The Physics arXiv Blog had an interesting story, "Poverty Escape Plan Revealed by Computer Model of Economic Vicious Cycles". Georg Goerg a PhD student at Carnegie Mellon University has developed a model that shows how disease spreads through a country and the resultant effect on that economy. The basic assumptions is that disease debilitates people to the point where they cannot work or they work less days, resulting in less economic output for the country and poorer individuals. As the economy shrinks there are less healthcare resources available, which leads to more sick, poor workers in a vicious downward spiral of less healthcare, less economic output and more poverty.
Goerg's model tested two curative scenarios:
- A large injection of outside capital
- "the country increases the proportion of GDP it spends on healthcare, to bootstrap its own way out of the cycle"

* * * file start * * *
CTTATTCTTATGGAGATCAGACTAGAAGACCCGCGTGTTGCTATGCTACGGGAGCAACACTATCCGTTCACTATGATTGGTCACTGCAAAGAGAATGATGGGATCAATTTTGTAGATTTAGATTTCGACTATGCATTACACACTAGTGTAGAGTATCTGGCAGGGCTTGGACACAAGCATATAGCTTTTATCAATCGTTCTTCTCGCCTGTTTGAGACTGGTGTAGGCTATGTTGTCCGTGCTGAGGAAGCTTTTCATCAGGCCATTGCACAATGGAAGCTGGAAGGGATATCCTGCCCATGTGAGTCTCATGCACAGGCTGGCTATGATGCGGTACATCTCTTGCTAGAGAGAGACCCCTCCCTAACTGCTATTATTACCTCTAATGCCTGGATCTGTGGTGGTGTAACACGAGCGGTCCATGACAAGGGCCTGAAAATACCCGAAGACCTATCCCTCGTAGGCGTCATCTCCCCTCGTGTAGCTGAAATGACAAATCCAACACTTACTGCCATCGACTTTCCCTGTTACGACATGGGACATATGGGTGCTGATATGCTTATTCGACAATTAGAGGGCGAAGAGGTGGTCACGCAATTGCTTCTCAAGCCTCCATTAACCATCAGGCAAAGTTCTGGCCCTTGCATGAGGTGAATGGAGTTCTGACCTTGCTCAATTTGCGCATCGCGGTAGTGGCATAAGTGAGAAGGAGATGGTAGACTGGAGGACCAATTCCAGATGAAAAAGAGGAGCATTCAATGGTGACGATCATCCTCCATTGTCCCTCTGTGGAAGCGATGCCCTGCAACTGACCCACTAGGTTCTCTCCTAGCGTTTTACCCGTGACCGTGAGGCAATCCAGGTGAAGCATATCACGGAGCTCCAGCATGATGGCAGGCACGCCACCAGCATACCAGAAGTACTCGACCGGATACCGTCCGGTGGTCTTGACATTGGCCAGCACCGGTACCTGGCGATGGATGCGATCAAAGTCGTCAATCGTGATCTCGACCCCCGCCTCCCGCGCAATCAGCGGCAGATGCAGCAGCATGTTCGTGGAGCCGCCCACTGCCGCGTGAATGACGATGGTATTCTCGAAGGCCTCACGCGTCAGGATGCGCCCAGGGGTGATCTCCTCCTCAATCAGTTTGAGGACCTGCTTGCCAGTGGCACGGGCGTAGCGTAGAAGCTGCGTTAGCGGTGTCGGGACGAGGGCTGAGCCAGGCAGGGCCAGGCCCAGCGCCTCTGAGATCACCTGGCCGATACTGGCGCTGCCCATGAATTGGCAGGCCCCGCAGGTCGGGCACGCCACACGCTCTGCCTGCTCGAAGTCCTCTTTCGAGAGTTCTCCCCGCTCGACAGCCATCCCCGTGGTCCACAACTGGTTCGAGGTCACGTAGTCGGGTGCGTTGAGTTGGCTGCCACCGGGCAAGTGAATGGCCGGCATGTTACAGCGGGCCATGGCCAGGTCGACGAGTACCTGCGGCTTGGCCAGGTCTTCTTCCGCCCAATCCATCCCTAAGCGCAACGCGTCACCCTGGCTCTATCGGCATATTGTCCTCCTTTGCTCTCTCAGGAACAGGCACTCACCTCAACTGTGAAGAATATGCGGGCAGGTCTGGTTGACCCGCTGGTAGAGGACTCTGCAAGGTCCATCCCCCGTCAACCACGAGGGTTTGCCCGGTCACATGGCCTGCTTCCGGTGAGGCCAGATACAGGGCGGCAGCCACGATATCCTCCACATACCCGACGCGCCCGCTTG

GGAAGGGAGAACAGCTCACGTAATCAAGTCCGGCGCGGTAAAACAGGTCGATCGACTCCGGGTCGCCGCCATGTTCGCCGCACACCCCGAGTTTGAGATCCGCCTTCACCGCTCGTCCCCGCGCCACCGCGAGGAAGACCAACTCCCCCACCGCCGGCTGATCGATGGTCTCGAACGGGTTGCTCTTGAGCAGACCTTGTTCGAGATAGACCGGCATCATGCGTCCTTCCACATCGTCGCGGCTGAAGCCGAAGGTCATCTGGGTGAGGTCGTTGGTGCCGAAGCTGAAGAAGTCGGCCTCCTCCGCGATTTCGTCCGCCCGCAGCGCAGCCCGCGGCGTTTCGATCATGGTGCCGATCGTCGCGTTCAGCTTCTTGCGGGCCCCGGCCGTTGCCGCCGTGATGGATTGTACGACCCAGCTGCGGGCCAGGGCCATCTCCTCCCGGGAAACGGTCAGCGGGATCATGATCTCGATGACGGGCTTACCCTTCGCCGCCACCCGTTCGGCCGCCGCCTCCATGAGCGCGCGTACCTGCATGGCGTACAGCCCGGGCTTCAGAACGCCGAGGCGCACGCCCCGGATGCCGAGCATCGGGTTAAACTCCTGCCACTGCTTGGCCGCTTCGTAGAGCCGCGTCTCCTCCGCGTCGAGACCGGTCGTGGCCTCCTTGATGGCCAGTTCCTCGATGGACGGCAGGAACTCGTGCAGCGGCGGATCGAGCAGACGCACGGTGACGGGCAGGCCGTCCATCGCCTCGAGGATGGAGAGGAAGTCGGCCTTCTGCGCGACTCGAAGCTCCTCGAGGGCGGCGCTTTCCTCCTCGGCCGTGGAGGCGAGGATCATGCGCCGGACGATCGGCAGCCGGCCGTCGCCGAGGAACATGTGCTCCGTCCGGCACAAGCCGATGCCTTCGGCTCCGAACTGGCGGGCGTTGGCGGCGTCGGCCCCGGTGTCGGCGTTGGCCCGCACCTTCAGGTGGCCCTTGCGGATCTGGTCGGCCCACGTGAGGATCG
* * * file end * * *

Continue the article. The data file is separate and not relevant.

Goerg's "conclusion is that increasing the proportion of GDP spent on healthcare cannot release a country from this kind of poverty trap. Indeed, it can do the opposite and trigger a vicious cycle of decline." Effectively, a poor country cannot deal effectively with a health emergency, such as an epidemic, using its own resources. The likely outcome will be a marked decline over a long period in GDP which will reduce healthcare for a long period.
The preferred approach to address healthcare in poor countries, as shown by the model, is to seek out a large amount of foreign capital. Alternatives might include:
- Development aid
- Sale of minerals (Saudi Arabia)
- Sale of future mineral deliveries (Venezuela)
- Organizing large pools of private capital for "public good" (Israel, Chile)
Regardless of how the pool of capital is put together, it is not necessarily the case that a healthcare program has to be administered by a national government (even if they raised the capital).